The melancholy may in part be true, but winter affects me in general, but being aware of that now, I tend to get outside more often for fresh air and some excercise, which really helps. I’d love to hear how others are feeling affected by all of this, and how you’re coping with it. I’ve used art as therapy for most of my life, but have hardly posted anything here of note in the past 6 months, with writer’s block seeming to win the day everytime I sit down and try to type.

I’ve felt many flashes of inspiration, when the snow is falling, or when I see a bird or animal, or find an interesting bit of history I’d like to share, but when it comes down to putting thoughts into words, along with any photos, garden related or not, everything I want to post about seems so trivial and unimportant when I consider what’s going on in the world now; how so many people are suffering.

So instead I’ve been sitting on my hands.

Even though I’m an introvert, I really like people and set out to understand what makes them tick.

I love to read about people, especially artists and writers from the early to mid 20th century, but I’ve never been one who requires people around me all the time like some extroverts might.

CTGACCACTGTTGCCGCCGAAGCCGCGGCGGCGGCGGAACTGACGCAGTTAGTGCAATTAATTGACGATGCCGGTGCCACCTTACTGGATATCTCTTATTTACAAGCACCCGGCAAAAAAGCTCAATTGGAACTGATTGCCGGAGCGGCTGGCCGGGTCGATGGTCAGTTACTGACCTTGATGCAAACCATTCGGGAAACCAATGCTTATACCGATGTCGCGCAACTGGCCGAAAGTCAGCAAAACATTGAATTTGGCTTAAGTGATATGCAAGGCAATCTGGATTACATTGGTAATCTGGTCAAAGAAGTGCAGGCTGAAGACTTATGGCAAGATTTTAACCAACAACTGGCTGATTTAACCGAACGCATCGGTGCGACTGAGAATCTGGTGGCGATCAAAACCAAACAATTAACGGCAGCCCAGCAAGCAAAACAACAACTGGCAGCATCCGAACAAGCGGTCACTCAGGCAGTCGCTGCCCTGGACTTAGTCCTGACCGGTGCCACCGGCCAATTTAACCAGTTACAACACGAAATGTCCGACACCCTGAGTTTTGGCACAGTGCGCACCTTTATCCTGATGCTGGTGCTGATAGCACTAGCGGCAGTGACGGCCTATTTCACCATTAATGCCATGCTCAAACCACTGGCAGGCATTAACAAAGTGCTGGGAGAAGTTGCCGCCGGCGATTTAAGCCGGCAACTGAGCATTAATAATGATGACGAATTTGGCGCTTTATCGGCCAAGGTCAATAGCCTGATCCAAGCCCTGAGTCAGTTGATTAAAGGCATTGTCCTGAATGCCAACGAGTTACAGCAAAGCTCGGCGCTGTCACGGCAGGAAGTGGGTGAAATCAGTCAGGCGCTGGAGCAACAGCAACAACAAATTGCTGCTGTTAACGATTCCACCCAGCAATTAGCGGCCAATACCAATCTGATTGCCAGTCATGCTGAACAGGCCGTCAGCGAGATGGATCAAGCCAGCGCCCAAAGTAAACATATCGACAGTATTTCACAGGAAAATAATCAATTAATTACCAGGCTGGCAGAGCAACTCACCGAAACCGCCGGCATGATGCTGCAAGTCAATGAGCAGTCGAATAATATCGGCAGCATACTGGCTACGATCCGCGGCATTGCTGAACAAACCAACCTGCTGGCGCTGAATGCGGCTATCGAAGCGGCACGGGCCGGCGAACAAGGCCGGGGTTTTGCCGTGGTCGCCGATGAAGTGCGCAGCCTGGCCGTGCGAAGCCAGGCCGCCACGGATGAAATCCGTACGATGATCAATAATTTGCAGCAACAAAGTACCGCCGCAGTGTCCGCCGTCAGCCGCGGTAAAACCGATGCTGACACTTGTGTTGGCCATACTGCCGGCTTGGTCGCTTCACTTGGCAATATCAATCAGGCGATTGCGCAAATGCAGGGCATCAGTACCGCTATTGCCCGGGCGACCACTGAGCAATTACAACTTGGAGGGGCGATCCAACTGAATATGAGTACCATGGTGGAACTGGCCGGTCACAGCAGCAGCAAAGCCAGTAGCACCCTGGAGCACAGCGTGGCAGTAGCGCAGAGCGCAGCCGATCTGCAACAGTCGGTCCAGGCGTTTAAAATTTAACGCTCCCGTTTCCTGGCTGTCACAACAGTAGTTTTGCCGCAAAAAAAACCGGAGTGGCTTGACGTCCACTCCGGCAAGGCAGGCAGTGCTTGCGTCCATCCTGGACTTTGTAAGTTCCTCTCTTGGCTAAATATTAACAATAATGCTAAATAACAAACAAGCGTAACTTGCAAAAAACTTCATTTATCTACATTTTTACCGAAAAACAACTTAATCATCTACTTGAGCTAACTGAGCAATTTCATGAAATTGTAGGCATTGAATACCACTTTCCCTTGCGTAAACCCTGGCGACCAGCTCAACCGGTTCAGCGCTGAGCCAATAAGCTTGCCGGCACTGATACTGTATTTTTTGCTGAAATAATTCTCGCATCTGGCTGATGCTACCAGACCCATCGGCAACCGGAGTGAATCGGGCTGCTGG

Perhaps because I have so much going on in my head, which has in the past, energized my creative bents, I don’t have that need, and find parties and big social affairs draining. After all, my studio is called Wall Flower Studio!

I’m totally freaked out by Covid19. I only go out if I have to, which means the bank, the grocery store, gas (not so often because I’m home so much), and when out, I do everthing I can, (while trying not to appear rude) to stay at least six feet away from people. This can be challenging however when others seem oblivious to the danger Covid poses, or are perhaps they’re handling the pandemic by ignoring its existance altogether… I’m not judge, jury or hangman, but will continue to keep my distance whenever possible.

Eduard Marmet, CC BY-SA 3.0 GFDL 1.2, via Wikimedia Commons

But, even I have my limits with all of this homebody business. I can’t wait to go on a trip to anywhere, or to a big, loud, busy shopping mall & spend some money, buy a new pair of shoes, and do some serious people watching.